The 65-million beneficiary gorilla of benefit coverage in the U.S. is Medicare. When Medicare Part D was created in 2003, drugs for weight loss and some other conditions, such as hair loss, were explicitly excluded. Legislation that would overturn that ban was first introduced in Congress in 2012and has been reintroduced in subsequent years with a growing number of sponsors but has not moved forward.

The lack of Medicare coverage affects not only Medicare beneficiaries but also, indirectly, people covered by employer plans and Medicaid because other payers tend to take their coverage cues from Medicare. James Wantuck, M.D., associate chief medical officer for Accolade, says the lack of coverage for weight loss extends beyond drugs to physician visits. “If you [have obesity], you can’t go your doctor and talk to them about how to lose weight and have it paid for by your insurance. That seems counterproductive with the crisis we’re in,” he says. Rayburg says lobbyists are actively working to get the Medicare rules changed.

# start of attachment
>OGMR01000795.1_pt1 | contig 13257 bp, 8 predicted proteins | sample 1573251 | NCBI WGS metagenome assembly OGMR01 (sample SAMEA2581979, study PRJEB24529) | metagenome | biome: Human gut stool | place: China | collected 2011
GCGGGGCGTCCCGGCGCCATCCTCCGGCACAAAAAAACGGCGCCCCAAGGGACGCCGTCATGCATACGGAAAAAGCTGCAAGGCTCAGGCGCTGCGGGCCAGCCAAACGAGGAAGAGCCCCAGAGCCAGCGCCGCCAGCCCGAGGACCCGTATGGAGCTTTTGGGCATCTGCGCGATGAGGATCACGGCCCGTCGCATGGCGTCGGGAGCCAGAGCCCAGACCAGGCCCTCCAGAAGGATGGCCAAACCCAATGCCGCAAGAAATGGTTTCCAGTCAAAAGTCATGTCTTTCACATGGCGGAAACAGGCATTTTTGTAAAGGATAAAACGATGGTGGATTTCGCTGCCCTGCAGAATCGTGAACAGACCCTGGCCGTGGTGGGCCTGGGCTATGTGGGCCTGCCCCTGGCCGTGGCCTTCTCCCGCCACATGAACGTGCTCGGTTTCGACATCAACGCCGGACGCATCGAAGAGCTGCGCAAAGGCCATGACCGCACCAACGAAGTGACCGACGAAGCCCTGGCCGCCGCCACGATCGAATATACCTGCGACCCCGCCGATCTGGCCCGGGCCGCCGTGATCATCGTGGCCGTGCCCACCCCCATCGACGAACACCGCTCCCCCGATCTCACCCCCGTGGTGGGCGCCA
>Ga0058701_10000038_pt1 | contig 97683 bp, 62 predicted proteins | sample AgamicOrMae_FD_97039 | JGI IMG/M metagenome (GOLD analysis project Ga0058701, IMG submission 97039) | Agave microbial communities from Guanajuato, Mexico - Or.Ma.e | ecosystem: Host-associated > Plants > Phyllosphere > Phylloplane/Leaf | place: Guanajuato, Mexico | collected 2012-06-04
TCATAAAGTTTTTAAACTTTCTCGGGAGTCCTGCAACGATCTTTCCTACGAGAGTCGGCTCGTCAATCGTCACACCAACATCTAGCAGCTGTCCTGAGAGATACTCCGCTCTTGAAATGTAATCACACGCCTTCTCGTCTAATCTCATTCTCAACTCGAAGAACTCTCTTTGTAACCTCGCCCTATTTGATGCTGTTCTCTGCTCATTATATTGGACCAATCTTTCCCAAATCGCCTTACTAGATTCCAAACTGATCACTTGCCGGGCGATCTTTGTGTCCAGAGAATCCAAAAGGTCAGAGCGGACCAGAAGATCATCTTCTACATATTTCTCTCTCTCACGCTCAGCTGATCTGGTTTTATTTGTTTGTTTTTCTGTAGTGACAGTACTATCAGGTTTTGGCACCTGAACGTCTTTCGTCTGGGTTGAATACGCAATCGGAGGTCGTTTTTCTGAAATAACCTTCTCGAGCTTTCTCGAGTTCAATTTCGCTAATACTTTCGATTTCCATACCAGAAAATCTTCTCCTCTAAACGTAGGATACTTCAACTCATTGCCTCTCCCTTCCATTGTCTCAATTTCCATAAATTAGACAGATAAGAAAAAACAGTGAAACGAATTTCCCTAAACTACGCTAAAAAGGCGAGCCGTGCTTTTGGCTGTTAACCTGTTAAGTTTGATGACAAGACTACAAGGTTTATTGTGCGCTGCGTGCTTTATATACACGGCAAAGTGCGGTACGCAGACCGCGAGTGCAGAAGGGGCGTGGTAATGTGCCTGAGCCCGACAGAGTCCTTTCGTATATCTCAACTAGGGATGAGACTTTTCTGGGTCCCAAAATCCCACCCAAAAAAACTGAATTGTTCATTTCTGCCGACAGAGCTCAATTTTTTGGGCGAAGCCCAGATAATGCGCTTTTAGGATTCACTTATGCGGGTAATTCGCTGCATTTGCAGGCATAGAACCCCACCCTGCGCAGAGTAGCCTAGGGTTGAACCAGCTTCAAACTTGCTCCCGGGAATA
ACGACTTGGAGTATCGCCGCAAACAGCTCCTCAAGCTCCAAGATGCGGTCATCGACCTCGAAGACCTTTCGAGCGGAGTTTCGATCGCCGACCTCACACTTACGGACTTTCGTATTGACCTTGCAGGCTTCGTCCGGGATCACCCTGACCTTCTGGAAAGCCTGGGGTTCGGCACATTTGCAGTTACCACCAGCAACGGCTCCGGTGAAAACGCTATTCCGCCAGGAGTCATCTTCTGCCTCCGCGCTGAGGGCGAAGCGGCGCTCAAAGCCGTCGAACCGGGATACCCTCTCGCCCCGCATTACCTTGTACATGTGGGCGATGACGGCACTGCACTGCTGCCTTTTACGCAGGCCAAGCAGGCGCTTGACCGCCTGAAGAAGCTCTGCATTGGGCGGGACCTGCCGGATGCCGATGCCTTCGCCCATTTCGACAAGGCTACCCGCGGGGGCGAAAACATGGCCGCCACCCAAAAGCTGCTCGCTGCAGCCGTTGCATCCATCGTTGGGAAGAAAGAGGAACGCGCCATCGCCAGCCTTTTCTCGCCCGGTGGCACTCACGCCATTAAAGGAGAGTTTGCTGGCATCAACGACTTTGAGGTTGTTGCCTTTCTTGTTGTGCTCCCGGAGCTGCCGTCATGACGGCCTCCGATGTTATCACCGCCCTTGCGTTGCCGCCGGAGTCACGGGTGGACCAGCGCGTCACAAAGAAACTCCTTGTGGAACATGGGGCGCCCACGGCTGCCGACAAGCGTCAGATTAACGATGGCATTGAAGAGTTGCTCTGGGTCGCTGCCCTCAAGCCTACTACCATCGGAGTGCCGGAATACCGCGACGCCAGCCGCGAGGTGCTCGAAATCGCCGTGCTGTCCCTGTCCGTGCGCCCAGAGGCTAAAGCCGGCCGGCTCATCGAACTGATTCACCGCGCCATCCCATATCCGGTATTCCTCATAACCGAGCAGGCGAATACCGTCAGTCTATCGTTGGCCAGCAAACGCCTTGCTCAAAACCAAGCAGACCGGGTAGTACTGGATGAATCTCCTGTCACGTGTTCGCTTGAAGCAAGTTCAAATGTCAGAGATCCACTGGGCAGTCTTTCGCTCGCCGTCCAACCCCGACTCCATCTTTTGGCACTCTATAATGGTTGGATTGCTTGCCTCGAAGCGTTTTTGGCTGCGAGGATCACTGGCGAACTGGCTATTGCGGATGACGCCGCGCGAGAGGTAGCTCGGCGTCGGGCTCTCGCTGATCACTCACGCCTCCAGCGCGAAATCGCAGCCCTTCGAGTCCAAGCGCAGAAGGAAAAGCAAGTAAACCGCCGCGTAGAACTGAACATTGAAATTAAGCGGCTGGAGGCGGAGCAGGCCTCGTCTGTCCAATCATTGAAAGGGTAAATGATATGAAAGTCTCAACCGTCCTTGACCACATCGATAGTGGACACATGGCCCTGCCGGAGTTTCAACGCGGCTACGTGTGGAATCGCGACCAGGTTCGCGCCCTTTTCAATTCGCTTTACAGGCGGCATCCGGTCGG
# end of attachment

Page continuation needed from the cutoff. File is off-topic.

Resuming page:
Another piece in the coverage puzzle may be additional indications for the GLP-1 drugs. If the FDA decides that the GLP-1 drugs can be prescribed on-label for, say, reducing cardiovascular disease risk factors, Medicare might cover the GLP-1s for that reason.Regardless, Rayburg says, cost will be a factor. “At the end of the day, in order for CMS to agree to cover these drugs, they’re going to have to figure out how they’re going to afford it. So will they put price pressure on the manufacturers? I am not sure.”

Coverage by Medicaid is a state-by-state choice. Weight loss drugs are not among the drugs that states must cover under the Medicaid Drug Rebate Program. Even so, Medicaid spending on GLP-1 drugs has increased. KFF, formerly known as the Kaiser Family Foundation, published a report in September 2023 that showed Medicaid spending, in aggregate and before any rebate calculations, on GLP-1s had increased from $547 million in 2021 to $1.2 billion in 2022.

Still, the GLP-1 drugs account for a tiny if growing fraction of Medicaid spending on drugs. In 2022, they accounted for just 1.3% of Medicaid drug spending. Patient advocates and others are pushing for more generous coverage. Rayburg says that some states have been sued for not covering the GLP-1 drugs, with the plaintiffs arguing that the drugs must be covered because obesity is a disability.